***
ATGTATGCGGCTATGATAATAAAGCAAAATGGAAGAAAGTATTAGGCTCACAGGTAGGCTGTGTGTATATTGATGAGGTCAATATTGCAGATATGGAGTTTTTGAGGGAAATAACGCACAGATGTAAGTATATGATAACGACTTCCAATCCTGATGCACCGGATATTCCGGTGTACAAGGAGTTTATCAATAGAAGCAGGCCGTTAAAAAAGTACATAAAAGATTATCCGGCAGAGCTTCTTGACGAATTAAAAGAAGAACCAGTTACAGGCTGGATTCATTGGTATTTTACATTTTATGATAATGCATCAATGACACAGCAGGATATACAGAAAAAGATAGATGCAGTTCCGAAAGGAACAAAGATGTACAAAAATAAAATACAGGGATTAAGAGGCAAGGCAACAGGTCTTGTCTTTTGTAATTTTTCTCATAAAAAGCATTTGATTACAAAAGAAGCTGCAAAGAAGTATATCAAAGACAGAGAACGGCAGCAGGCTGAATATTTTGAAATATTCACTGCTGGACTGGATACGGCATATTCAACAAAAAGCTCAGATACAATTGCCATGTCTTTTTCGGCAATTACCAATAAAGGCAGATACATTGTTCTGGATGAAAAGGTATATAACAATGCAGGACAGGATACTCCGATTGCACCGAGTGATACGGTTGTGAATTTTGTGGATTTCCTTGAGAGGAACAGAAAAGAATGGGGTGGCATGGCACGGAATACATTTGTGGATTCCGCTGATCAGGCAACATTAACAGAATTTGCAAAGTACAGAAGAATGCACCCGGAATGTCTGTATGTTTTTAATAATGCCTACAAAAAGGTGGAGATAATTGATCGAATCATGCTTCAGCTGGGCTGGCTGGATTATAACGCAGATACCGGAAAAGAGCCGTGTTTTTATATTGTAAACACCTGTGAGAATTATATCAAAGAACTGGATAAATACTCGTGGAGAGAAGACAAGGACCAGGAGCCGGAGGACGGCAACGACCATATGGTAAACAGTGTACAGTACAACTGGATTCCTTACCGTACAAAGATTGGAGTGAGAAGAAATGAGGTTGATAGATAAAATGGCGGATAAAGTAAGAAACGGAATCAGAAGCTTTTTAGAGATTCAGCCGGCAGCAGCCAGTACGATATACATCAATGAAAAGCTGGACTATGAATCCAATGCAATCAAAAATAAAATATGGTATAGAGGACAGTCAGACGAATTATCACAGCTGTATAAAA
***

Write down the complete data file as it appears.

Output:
ATGTATGCGGCTATGATAATAAAGCAAAATGGAAGAAAGTATTAGGCTCACAGGTAGGCTGTGTGTATATTGATGAGGTCAATATTGCAGATATGGAGTTTTTGAGGGAAATAACGCACAGATGTAAGTATATGATAACGACTTCCAATCCTGATGCACCGGATATTCCGGTGTACAAGGAGTTTATCAATAGAAGCAGGCCGTTAAAAAAGTACATAAAAGATTATCCGGCAGAGCTTCTTGACGAATTAAAAGAAGAACCAGTTACAGGCTGGATTCATTGGTATTTTACATTTTATGATAATGCATCAATGACACAGCAGGATATACAGAAAAAGATAGATGCAGTTCCGAAAGGAACAAAGATGTACAAAAATAAAATACAGGGATTAAGAGGCAAGGCAACAGGTCTTGTCTTTTGTAATTTTTCTCATAAAAAGCATTTGATTACAAAAGAAGCTGCAAAGAAGTATATCAAAGACAGAGAACGGCAGCAGGCTGAATATTTTGAAATATTCACTGCTGGACTGGATACGGCATATTCAACAAAAAGCTCAGATACAATTGCCATGTCTTTTTCGGCAATTACCAATAAAGGCAGATACATTGTTCTGGATGAAAAGGTATATAACAATGCAGGACAGGATACTCCGATTGCACCGAGTGATACGGTTGTGAATTTTGTGGATTTCCTTGAGAGGAACAGAAAAGAATGGGGTGGCATGGCACGGAATACATTTGTGGATTCCGCTGATCAGGCAACATTAACAGAATTTGCAAAGTACAGAAGAATGCACCCGGAATGTCTGTATGTTTTTAATAATGCCTACAAAAAGGTGGAGATAATTGATCGAATCATGCTTCAGCTGGGCTGGCTGGATTATAACGCAGATACCGGAAAAGAGCCGTGTTTTTATATTGTAAACACCTGTGAGAATTATATCAAAGAACTGGATAAATACTCGTGGAGAGAAGACAAGGACCAGGAGCCGGAGGACGGCAACGACCATATGGTAAACAGTGTACAGTACAACTGGATTCCTTACCGTACAAAGATTGGAGTGAGAAGAAATGAGGTTGATAGATAAAATGGCGGATAAAGTAAGAAACGGAATCAGAAGCTTTTTAGAGATTCAGCCGGCAGCAGCCAGTACGATATACATCAATGAAAAGCTGGACTATGAATCCAATGCAATCAAAAATAAAATATGGTATAGAGGACAGTCAGACGAATTATCACAGCTGTATAAAA